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Forty-eight states have laws that restrict the right to vote for people with felony convictions. Some states, such as Virginia, impose a lifetime ban on voting for people convicted of felonies—absent intervention by the governor—even for people who have served their term of imprisonment and supervised release. The Sentencing Project estimates that, as a result, approximately 4.6 million Americans (or 2 percent of the voting-age population) are disenfranchised due to a felony conviction. The impact of these voting restrictions falls disproportionately on Black Americans. Indeed, the Sentencing Project estimates that one in 19 voting-aged African Americans has lost the right to vote due to a felony conviction, a rate 3.5 times that of non-African Americans.
Legal challenges to these laws on federal constitutional grounds have largely failed. In particular, the U.S. Supreme Court’s decision in Richardson v. Ramirez held that such laws do not violate the Equal Protection Clause of the U.S. Constitution. As a consequence, in the years since Richardson, voting rights advocates have largely turned to state courts, state law, and state constitutions to challenge these voting bans.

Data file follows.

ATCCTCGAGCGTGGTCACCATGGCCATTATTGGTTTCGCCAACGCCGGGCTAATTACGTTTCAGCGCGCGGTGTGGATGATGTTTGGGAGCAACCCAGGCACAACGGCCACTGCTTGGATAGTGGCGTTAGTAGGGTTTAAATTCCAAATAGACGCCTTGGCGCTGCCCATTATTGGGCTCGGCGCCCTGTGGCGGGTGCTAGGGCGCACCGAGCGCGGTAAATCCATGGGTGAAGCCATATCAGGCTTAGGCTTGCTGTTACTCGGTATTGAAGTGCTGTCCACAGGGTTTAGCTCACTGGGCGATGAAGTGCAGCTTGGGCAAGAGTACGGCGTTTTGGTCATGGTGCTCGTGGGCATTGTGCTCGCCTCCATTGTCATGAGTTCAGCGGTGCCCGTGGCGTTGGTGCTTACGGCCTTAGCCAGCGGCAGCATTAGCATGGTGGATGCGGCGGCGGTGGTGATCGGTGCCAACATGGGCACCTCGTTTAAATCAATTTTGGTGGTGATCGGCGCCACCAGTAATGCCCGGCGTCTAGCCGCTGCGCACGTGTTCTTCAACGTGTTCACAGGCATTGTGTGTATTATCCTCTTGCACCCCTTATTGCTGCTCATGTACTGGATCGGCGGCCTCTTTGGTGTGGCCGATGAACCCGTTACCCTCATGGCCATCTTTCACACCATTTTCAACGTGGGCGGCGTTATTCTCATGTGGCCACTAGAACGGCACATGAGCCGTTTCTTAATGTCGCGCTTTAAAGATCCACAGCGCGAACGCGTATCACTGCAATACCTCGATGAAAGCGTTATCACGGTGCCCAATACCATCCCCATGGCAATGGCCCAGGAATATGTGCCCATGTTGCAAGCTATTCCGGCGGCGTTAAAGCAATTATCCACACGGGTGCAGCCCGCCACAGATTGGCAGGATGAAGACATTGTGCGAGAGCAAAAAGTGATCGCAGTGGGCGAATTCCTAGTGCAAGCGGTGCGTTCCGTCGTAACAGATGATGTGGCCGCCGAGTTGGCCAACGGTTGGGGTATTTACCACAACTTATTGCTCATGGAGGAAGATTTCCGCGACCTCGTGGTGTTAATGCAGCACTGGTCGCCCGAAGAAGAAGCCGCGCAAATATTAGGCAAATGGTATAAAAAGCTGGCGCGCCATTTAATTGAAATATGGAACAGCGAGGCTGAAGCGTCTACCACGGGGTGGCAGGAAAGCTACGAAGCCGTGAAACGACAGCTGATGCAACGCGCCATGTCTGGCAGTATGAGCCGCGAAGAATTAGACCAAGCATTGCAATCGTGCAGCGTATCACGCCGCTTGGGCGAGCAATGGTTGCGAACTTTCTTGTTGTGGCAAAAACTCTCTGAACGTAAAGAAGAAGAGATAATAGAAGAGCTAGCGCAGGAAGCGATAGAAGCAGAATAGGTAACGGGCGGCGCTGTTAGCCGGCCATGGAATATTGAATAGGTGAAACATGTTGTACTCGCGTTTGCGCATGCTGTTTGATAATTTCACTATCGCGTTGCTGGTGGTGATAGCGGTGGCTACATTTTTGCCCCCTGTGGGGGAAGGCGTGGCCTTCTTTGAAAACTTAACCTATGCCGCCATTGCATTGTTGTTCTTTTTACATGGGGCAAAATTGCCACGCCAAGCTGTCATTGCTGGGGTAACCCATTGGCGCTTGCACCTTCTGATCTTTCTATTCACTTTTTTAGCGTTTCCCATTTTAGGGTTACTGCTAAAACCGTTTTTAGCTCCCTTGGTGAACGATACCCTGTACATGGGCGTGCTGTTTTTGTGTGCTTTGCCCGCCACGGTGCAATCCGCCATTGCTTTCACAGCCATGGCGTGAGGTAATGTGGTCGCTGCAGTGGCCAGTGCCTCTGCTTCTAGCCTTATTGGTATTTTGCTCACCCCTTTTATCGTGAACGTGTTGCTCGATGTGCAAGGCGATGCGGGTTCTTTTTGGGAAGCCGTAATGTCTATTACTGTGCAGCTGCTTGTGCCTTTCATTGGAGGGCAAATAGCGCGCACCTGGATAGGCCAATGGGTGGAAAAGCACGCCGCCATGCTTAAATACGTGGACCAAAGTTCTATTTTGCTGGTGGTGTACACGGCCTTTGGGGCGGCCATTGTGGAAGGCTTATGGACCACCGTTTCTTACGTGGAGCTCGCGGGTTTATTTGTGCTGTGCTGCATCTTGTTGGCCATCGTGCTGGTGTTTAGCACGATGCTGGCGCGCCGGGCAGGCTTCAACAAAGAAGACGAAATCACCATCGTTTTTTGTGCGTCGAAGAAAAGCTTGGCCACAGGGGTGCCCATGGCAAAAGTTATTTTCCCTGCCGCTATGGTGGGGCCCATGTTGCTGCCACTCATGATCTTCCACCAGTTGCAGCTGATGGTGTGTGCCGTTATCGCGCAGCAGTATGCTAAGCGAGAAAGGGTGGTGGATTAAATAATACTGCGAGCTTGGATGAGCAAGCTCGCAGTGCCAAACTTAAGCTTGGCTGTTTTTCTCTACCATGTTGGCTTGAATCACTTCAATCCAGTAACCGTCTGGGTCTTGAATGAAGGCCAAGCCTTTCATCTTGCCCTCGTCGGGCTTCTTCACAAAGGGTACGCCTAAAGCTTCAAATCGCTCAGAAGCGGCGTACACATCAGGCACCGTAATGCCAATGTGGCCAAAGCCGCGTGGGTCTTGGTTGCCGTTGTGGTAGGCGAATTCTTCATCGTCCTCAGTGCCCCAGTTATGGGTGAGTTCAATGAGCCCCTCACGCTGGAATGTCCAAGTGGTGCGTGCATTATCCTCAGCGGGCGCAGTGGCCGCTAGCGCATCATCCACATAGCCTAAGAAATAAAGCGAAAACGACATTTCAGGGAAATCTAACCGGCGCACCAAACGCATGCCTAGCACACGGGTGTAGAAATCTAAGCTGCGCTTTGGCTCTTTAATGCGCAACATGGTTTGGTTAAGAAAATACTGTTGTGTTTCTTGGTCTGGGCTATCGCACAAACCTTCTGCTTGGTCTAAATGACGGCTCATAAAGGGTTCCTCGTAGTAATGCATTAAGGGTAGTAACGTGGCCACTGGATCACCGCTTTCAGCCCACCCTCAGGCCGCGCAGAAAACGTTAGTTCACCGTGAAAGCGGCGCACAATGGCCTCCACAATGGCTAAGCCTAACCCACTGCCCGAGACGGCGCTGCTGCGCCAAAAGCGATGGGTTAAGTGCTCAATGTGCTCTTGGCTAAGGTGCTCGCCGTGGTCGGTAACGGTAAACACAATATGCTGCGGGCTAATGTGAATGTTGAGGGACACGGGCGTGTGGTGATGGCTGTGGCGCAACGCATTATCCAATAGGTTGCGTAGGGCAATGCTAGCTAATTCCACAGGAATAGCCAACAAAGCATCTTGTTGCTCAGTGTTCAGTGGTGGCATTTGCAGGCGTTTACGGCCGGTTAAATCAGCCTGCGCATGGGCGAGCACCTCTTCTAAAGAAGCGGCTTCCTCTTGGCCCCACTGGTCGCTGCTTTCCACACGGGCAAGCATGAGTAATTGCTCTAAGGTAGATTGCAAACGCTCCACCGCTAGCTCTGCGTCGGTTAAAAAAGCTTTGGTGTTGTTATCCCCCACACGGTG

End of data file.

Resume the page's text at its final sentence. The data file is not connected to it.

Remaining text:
However, a new lawsuit challenging Virginia’s lifetime voting ban is charting a novel—and potentially groundbreaking—course for bringing federal litigation to challenge these bans in formerly Confederate states. In June, Protect Democracy, the ACLU of Virginia, and the law firm WilmerHale brought a case against Virginia’s governor and other top state government officials, arguing that the Virginia Constitution’s lifetime disenfranchisement provision violates federal law. The case—King v. Youngkin—relies on a little-known but crucial Reconstruction-era law known as the Virginia Readmission Act.